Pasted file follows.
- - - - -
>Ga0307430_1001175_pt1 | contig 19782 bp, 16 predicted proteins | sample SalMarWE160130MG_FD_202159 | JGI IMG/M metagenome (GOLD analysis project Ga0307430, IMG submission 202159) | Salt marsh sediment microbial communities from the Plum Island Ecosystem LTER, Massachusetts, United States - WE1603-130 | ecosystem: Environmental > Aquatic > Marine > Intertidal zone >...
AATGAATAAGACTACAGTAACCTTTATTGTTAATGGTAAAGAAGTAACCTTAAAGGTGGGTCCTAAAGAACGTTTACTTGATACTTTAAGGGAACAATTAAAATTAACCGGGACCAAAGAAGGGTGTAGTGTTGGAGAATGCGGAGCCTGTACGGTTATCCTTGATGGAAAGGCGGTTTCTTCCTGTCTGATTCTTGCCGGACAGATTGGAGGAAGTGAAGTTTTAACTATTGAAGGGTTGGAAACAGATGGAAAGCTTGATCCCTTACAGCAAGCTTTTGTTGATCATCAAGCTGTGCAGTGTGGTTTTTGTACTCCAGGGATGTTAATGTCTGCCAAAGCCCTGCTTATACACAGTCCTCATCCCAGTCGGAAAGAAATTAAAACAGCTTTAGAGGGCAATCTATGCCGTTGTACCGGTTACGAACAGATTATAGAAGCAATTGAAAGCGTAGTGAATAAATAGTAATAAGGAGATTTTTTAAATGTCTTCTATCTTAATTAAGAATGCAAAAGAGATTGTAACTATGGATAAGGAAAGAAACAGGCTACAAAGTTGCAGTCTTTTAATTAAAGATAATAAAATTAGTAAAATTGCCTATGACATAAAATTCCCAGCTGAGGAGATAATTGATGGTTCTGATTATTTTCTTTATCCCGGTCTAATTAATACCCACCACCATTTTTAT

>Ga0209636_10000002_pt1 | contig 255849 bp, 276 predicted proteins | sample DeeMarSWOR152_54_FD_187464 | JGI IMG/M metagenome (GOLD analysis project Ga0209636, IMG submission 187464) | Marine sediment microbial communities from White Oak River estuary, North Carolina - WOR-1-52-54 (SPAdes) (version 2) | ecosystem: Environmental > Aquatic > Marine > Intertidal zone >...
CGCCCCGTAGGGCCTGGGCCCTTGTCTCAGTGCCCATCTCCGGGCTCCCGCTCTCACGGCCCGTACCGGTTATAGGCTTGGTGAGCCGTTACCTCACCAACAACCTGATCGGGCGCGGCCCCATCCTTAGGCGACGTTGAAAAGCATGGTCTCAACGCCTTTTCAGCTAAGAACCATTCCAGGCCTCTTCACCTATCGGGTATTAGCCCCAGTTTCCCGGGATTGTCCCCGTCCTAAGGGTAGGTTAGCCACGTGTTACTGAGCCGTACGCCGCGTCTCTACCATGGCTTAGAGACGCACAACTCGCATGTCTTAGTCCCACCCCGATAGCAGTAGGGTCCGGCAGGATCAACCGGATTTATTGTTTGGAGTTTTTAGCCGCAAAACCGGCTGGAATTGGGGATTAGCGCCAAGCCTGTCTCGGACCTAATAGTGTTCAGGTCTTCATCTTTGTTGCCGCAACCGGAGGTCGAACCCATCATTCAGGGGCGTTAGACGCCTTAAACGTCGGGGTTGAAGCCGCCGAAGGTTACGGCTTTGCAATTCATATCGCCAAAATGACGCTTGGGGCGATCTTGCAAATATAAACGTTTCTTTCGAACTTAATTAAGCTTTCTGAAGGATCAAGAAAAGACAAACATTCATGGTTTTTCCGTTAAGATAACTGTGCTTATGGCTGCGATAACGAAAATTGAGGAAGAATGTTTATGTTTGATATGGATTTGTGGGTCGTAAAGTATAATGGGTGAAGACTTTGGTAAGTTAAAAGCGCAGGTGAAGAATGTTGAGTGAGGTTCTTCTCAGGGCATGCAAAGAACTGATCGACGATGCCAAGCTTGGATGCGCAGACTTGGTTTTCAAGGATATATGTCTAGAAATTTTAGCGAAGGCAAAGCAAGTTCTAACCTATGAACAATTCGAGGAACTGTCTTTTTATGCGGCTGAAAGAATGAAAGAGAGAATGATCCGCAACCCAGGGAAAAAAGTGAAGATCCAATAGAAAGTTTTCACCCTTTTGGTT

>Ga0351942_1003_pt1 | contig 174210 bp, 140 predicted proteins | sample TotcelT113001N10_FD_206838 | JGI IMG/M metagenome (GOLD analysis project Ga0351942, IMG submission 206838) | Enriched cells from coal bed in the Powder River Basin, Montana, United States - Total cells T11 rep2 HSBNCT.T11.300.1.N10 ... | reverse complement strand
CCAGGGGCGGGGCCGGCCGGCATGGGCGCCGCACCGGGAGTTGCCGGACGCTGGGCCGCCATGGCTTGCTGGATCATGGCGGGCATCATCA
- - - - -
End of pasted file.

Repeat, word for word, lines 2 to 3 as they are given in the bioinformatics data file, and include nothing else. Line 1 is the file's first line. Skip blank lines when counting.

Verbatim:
AATGAATAAGACTACAGTAACCTTTATTGTTAATGGTAAAGAAGTAACCTTAAAGGTGGGTCCTAAAGAACGTTTACTTGATACTTTAAGGGAACAATTAAAATTAACCGGGACCAAAGAAGGGTGTAGTGTTGGAGAATGCGGAGCCTGTACGGTTATCCTTGATGGAAAGGCGGTTTCTTCCTGTCTGATTCTTGCCGGACAGATTGGAGGAAGTGAAGTTTTAACTATTGAAGGGTTGGAAACAGATGGAAAGCTTGATCCCTTACAGCAAGCTTTTGTTGATCATCAAGCTGTGCAGTGTGGTTTTTGTACTCCAGGGATGTTAATGTCTGCCAAAGCCCTGCTTATACACAGTCCTCATCCCAGTCGGAAAGAAATTAAAACAGCTTTAGAGGGCAATCTATGCCGTTGTACCGGTTACGAACAGATTATAGAAGCAATTGAAAGCGTAGTGAATAAATAGTAATAAGGAGATTTTTTAAATGTCTTCTATCTTAATTAAGAATGCAAAAGAGATTGTAACTATGGATAAGGAAAGAAACAGGCTACAAAGTTGCAGTCTTTTAATTAAAGATAATAAAATTAGTAAAATTGCCTATGACATAAAATTCCCAGCTGAGGAGATAATTGATGGTTCTGATTATTTTCTTTATCCCGGTCTAATTAATACCCACCACCATTTTTAT

>Ga0209636_10000002_pt1 | contig 255849 bp, 276 predicted proteins | sample DeeMarSWOR152_54_FD_187464 | JGI IMG/M metagenome (GOLD analysis project Ga0209636, IMG submission 187464) | Marine sediment microbial communities from White Oak River estuary, North Carolina - WOR-1-52-54 (SPAdes) (version 2) | ecosystem: Environmental > Aquatic > Marine > Intertidal zone >...